Between now and Jan. 1, 2014, we can expect to see legislation establishing state-specific health insurance exchanges passed and signed by governors across the country. (In some states, this has happened already.) We will see the appointment of exchange boards, the selection of exchange vendors and the development of exchange IT systems. And with open enrollment for exchanges beginning in September 2013, brokers don’t have a moment to lose if they are to establish themselves as a key ingredient in helping individuals and families and employers make the best health insurance choices.
While exchanges will sell both directly and through a network of still-to-be defined “navigators,” educated, trusted brokers will provide employers and individuals with the most balanced information and unbiased recommendations needed to make the right decisions. In fact, brokers will be needed more than ever to help service routine questions and serious policy issues as purchasers work to become educated on what exchanges are all about.
What is a health insurance exchange?
Exchanges are one of the many tools the federal government is implementing in an attempt to reduce the number of uninsured Americans – currently more than 45 million. Buyers in an exchange can compare plans, costs and benefit options side-by-side and then select the one that best meets their needs and budget. In this way, exchanges have the potential to lower a state’s uninsured rate, help more residents access available federal subsidies and empower consumers to make the right choices for themselves and their families.
But it’s not as simple as it may appear. To be self-sustaining, state health insurance exchanges must be as welcoming to the insured as they are to the uninsured. They must also appeal to individuals and small groups who do not qualify for new subsidies or tax credits, as they most certainly will to those who qualify for these incentives. Only by being inclusive to all individuals can an exchange attract the type of balanced enrollment necessary to be a meaningful force in the market.
This is where brokers come in.
Brokers already have established relationships in the market and know how to attract a wide range of clients. By leveraging existing sales and enrollment channels to their fullest, public and private exchanges can achieve the goals set out in health care reform. And, by working closely with a broker, employers can find ways to save money and still make health care affordable to their employees, regardless of budget restrictions or workforce size.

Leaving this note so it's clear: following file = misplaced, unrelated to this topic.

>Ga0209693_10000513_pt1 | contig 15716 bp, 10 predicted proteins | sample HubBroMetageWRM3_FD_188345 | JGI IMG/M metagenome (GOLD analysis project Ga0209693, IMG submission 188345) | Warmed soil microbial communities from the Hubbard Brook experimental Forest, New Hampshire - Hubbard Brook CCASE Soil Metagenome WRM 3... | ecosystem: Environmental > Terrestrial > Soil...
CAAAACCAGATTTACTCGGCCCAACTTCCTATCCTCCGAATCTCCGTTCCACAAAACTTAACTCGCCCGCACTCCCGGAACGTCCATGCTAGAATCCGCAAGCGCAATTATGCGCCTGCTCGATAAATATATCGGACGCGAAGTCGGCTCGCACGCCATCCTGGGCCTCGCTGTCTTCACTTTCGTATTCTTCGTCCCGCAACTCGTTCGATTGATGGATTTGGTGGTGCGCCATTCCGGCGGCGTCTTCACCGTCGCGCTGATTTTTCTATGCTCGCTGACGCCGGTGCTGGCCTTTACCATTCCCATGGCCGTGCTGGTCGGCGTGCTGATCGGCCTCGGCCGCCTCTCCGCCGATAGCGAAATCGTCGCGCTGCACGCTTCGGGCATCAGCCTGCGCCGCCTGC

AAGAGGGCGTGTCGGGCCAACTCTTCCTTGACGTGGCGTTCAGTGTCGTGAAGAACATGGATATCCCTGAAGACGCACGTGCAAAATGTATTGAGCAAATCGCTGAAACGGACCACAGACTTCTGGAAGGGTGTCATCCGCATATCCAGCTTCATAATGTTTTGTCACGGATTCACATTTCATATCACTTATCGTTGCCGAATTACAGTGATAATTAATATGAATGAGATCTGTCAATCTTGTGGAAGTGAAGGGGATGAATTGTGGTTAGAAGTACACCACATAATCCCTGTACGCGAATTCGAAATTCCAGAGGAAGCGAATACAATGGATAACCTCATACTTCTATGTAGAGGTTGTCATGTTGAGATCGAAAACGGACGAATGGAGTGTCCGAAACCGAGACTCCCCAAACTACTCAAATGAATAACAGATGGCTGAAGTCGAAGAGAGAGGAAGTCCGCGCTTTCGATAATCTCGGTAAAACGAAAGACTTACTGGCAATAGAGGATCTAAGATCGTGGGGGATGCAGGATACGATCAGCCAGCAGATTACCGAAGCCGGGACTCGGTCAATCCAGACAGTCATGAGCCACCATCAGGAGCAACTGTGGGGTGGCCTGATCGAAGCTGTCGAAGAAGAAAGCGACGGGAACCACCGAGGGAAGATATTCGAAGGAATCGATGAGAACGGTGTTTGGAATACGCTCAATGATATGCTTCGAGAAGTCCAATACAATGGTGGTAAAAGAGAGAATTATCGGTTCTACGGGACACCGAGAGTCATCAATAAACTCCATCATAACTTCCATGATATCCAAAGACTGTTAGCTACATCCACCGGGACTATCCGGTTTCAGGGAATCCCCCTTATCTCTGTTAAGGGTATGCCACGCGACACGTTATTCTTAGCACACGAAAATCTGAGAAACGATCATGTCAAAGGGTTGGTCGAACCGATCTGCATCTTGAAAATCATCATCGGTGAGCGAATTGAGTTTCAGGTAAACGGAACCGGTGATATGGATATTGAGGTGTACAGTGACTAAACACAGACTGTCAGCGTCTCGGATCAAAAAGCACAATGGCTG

The need for exchanges
With health insurance premiums continually rising, small business owners are looking to health insurance exchanges as a sensible path to value-based purchasing. As evidence, a survey released earlier this year by the not-for-profit Pacific Community Ventures revealed that 55 percent of small business owners in California said that they would participate in an exchange once they were provided with basic information about how exchanges function. (The survey also disclosed that nearly two-thirds of survey respondents had not heard of health insurance exchanges). On a broader scale, after learning of the tax credits contained in the reform plan, 43 percent said they would offer insurance to their employees. Forty-eight percent, however, said they had been unaware of such incentives.
What we are seeing in California is indicative of the rest of the nation. Clearly, there is work to be done in educating the market. With state-run exchanges just around the corner, brokers must become true experts in how exchanges work and how they can bring added value to the marketplace. This means that brokers should begin to broaden their knowledge of exchanges now. And, in every renewal and new business presentation, they should begin educating their clients about the many benefits that health insurance exchanges can bring. That includes sharing what an exchange is, what exchanges may mean for the client and how privately-run exchanges can provide value to employers and members.
Health insurance exchanges make good sense because they promote choice and make the purchasing process more value-based. But, as the law is currently written, it contains very weak penalties for employers who choose not to participate, causing pundits to predict that some employers may accept the penalties rather than provide coverage for their employees. Here, too, brokers must initiate an aggressive outreach effort to inform employers of this new option and explain its many true benefits.